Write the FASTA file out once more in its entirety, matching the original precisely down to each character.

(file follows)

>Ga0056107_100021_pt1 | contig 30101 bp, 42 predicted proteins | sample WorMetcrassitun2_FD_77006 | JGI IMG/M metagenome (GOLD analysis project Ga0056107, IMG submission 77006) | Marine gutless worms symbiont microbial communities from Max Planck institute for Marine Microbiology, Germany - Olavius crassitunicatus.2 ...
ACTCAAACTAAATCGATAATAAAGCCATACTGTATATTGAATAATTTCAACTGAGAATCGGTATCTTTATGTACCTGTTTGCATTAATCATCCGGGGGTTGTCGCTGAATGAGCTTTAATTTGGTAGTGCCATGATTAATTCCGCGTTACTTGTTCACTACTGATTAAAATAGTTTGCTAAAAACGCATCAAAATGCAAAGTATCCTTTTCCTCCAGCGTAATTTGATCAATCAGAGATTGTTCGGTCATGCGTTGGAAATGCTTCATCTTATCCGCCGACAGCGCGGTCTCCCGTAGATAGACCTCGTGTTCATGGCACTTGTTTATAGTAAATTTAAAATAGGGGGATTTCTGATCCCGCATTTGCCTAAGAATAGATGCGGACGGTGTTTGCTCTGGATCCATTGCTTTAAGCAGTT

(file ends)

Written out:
>Ga0056107_100021_pt1 | contig 30101 bp, 42 predicted proteins | sample WorMetcrassitun2_FD_77006 | JGI IMG/M metagenome (GOLD analysis project Ga0056107, IMG submission 77006) | Marine gutless worms symbiont microbial communities from Max Planck institute for Marine Microbiology, Germany - Olavius crassitunicatus.2 ...
ACTCAAACTAAATCGATAATAAAGCCATACTGTATATTGAATAATTTCAACTGAGAATCGGTATCTTTATGTACCTGTTTGCATTAATCATCCGGGGGTTGTCGCTGAATGAGCTTTAATTTGGTAGTGCCATGATTAATTCCGCGTTACTTGTTCACTACTGATTAAAATAGTTTGCTAAAAACGCATCAAAATGCAAAGTATCCTTTTCCTCCAGCGTAATTTGATCAATCAGAGATTGTTCGGTCATGCGTTGGAAATGCTTCATCTTATCCGCCGACAGCGCGGTCTCCCGTAGATAGACCTCGTGTTCATGGCACTTGTTTATAGTAAATTTAAAATAGGGGGATTTCTGATCCCGCATTTGCCTAAGAATAGATGCGGACGGTGTTTGCTCTGGATCCATTGCTTTAAGCAGTT